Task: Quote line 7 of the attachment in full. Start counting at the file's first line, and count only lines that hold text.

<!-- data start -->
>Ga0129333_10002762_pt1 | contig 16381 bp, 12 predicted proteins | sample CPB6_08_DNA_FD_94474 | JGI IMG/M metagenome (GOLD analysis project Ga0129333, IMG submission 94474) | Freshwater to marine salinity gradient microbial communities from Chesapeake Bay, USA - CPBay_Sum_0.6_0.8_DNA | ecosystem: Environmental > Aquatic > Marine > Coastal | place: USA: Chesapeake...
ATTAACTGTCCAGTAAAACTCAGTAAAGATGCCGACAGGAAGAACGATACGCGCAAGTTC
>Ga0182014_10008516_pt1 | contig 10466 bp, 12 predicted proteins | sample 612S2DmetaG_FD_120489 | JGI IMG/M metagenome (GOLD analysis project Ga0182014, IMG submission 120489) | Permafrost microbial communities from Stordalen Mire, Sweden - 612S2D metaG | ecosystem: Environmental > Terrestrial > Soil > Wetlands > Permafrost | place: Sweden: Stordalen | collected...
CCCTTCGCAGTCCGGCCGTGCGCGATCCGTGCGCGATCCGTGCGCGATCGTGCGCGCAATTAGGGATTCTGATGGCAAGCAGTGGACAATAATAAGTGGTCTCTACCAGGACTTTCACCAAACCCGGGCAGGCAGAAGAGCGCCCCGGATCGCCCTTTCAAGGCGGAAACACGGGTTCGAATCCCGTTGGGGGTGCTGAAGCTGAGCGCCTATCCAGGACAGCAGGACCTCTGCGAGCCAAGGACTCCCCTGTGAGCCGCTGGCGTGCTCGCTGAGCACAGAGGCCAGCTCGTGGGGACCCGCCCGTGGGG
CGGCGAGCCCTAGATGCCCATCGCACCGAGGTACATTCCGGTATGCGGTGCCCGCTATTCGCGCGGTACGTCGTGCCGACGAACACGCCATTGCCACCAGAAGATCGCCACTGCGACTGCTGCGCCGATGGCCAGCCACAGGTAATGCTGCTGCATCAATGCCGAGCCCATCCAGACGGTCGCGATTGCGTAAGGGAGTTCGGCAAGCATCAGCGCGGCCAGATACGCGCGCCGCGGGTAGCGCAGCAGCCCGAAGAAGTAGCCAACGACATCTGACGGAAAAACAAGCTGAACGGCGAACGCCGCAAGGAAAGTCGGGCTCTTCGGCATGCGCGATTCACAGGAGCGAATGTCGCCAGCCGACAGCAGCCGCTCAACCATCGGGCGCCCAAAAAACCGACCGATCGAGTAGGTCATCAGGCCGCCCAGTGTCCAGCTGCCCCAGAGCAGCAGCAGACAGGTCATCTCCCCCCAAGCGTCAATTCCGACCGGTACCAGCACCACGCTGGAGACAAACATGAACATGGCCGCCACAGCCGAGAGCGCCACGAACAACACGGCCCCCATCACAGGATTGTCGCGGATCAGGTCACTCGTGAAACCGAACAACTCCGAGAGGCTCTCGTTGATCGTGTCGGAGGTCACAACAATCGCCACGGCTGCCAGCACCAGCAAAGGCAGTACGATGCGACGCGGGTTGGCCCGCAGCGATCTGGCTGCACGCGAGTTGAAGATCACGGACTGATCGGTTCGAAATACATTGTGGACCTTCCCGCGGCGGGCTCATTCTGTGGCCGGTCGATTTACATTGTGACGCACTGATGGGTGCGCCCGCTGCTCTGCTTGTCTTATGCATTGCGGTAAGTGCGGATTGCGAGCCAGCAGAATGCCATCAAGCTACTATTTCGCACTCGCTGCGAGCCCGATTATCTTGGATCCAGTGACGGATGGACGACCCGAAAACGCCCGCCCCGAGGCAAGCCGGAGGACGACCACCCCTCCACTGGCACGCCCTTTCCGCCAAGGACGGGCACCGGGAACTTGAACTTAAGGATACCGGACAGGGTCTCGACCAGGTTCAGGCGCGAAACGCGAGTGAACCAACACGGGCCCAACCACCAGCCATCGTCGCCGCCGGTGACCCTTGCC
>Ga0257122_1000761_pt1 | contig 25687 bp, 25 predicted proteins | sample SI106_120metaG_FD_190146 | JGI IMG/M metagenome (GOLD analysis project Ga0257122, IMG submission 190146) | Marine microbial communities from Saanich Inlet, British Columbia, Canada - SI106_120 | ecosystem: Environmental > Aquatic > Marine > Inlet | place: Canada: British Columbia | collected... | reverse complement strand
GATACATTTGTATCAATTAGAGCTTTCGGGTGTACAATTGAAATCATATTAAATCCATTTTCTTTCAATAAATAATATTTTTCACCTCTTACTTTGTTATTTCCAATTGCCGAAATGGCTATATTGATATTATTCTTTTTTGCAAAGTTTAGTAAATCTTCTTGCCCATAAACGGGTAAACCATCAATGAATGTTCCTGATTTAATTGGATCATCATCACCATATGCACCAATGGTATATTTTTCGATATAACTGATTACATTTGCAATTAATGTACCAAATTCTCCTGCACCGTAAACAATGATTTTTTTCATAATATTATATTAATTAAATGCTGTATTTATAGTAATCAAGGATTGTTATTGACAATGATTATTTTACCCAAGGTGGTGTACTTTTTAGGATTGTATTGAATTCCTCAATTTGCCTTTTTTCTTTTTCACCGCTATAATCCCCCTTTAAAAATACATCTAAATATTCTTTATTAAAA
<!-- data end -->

GATACATTTGTATCAATTAGAGCTTTCGGGTGTACAATTGAAATCATATTAAATCCATTTTCTTTCAATAAATAATATTTTTCACCTCTTACTTTGTTATTTCCAATTGCCGAAATGGCTATATTGATATTATTCTTTTTTGCAAAGTTTAGTAAATCTTCTTGCCCATAAACGGGTAAACCATCAATGAATGTTCCTGATTTAATTGGATCATCATCACCATATGCACCAATGGTATATTTTTCGATATAACTGATTACATTTGCAATTAATGTACCAAATTCTCCTGCACCGTAAACAATGATTTTTTTCATAATATTATATTAATTAAATGCTGTATTTATAGTAATCAAGGATTGTTATTGACAATGATTATTTTACCCAAGGTGGTGTACTTTTTAGGATTGTATTGAATTCCTCAATTTGCCTTTTTTCTTTTTCACCGCTATAATCCCCCTTTAAAAATACATCTAAATATTCTTTATTAAAA